On 17 October 2016, the Academy of Medical Sciences' FORUM and the Association of the British Pharmaceutical Industry (ABPI) held a joint workshop to explore the 'The UK drug discovery landscape'.Ongoing
The way that drug discovery is conducted in the UK is changing, with a move towards more collaboration and increasing open innovation, a trend being mirrored on a global scale. While this shift provides significant opportunities for the UK to continue to excel in drug development, to fully benefit we will need to adapt to the challenges that may arise from a changing landscape.
Therefore on the 17 October 2016, the Academy and the Association of the British Pharmaceutical Industry (ABPI) held a joint FORUM workshop to explore 'The UK drug discovery landscape'. Delegates were convened from across the life sciences sector to identify challenges, gaps and opportunities in drug discovery, using an ABPI report describing the changes that have taken place in UK drug discovery as an evidence base for discussion. The meeting report can be downloaded from the righthand side of this page.
Key themes emerging from the meeting included:
- The importance of cross-sector collaboration and a multi-disciplinary approach to drug discovery, with further integration required across industry, academia and the broader healthcare system.
- The need to continue to attract more international and private (venture capital) funding for discovery in the UK.
- The importance of building capacity and capability across sectors to ensure the availability and sustainability of skillsets integral to discovery science.
- The significant value of a diverse drug discovery ecosystem in the UK and recognition of the important roles of different stakeholders, and the need to align and communicate practice, expectations and needs across sectors.
Over recent years pharmaceutical R&D within the UK has undergone a significant transformation. In response to the challenges and opportunities presented by this changing world of medicines research, the Academy previously participated in an informal partnership termed the Drug Discovery Pathways Group (DDPG) which comprises a number of learned societies and professional bodies including the Biochemical Society, British Pharmacological Society, Royal Society of Biology and Royal Society of Chemistry.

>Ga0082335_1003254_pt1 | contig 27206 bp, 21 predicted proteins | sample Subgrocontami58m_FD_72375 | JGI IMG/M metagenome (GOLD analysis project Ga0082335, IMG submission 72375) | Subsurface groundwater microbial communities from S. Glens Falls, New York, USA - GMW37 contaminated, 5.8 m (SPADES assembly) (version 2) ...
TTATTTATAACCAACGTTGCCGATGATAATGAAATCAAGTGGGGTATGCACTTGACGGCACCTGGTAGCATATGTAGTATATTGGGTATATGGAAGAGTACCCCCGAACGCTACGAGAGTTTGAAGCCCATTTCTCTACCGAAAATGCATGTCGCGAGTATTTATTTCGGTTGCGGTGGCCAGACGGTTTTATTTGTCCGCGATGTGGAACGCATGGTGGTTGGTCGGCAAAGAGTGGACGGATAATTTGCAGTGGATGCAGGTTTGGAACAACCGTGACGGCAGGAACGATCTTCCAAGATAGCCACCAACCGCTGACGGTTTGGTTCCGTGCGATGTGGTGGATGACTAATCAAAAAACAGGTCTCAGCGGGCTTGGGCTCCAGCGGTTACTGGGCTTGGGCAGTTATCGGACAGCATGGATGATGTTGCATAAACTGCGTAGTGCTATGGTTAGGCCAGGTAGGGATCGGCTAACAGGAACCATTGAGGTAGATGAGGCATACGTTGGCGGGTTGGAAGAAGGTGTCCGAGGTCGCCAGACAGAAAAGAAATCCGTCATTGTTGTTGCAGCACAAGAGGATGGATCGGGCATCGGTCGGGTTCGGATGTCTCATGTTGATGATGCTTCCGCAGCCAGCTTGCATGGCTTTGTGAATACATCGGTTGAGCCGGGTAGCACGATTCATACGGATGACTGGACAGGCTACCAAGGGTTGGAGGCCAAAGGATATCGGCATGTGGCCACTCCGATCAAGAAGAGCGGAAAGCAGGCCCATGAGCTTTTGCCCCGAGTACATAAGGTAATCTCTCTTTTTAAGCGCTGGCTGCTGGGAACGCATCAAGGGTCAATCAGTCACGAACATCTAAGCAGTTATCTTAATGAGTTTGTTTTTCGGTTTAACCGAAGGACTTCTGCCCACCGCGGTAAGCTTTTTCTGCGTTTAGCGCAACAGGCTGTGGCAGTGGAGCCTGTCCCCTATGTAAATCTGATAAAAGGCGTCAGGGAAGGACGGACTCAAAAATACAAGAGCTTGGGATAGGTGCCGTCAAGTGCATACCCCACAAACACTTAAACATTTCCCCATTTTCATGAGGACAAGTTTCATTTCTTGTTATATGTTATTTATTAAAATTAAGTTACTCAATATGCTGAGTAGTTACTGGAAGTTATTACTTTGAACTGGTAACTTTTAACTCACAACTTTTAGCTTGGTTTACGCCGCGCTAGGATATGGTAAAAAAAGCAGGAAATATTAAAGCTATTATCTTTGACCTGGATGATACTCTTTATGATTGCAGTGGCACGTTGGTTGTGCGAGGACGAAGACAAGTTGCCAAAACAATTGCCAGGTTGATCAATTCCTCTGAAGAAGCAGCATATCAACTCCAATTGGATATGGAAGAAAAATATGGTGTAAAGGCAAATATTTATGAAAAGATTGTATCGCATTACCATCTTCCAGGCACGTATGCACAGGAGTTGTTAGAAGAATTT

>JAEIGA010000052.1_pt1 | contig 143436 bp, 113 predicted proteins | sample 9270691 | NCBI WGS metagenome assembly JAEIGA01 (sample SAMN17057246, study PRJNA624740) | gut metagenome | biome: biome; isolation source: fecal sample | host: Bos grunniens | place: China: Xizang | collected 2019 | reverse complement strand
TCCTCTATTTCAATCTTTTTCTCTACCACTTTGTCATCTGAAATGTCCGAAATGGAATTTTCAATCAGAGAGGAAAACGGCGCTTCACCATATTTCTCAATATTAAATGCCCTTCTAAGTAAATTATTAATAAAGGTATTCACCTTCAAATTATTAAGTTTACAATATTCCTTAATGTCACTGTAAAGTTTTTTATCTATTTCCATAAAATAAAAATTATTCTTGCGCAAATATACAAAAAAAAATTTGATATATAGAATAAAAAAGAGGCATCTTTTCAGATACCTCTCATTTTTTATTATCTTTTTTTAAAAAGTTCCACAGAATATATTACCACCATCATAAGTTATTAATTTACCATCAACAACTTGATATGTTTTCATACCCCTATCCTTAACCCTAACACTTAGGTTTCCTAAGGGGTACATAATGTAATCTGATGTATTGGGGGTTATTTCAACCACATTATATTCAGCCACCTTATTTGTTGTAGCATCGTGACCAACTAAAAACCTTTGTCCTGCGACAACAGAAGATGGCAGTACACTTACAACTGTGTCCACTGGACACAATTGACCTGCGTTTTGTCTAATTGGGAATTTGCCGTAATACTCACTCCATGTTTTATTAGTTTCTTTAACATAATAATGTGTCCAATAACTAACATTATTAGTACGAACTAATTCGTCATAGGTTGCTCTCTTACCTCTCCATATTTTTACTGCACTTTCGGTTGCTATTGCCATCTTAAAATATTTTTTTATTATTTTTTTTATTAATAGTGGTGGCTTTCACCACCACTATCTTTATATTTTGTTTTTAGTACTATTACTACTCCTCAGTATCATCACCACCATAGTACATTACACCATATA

This Group seeks to establish a networked community of skilled researchers to help revitalise the UK pharmaceutical sector, to provide exciting career opportunities for world class scientists and to translate advances in biomedical research into safe and effective therapies that deliver benefit to patients and contribute to the nation’s economic growth by:
• Establishing a single representative voice on key issues; and
• Developing solutions to meet the needs of the wider medicines research community.For further background see the Research Fortnight article written by David Phillips: Big pharma is broken, how can we fix it
The group’s work has largely focused on 3 main areas; industry-academia partnerships, knowledge and skills. A brief summary of each area is provided below.
As the presence of large pharma in the UK continues to diminish, a complementary and sustainable model with public and private sector participation is urgently required. Collaboration between industry and academia is vital to enable the translation of biomedical opportunities into safe and effective medicines.
The DDPG recognises that, in practice, a range of approaches are required to support these complex and multi-faceted relationships. For further background, see the Research Fortnight article written by David Fox from the RSC: Keep making the tablets.
Learned Societies already undertake a range of activities to provide easier access to high quality data, to support medicines research and to promote precompetitive collaboration. To complement this work, the DDPG is supported a series of precompetitive workshops in key areas of medicines research.
The general trend towards downsizing among large multinational pharmaceutical companies has resulted in a lowered training capacity. It is vital that key skills are not lost and the DDPG recognises that there is a window of opportunity to retain and develop world class talent. To this end, a skills sub-group was formed to champion a number of initiatives.
As well as maintaining a deep knowledge of their core discipline, researchers increasingly need to have a working knowledge of aligned disciplines as well as the transferable skills that enable them to function effectively across scientific, cultural and geographical boundaries. One way to support this is through continuing professional development (CPD). It is also becoming increasingly important for researchers to move freely between disciplines and sectors in order to build networks and drive forward medicines research as well as to support career development. The DDPG has worked with academia, industry and funding bodies to help establish a more ‘permeable’ environment that encourages researcher mobility.
For further background, see the Research Fortnight article written by Mark Downs, Chief Executive of the Society of Biology, Drug discoverers must adapt to a more complex world, and the RSC News article, Removing boundaries: Enabling the movement of researchers across disciplines and the industry-academia interface.
Interim Head of Policy
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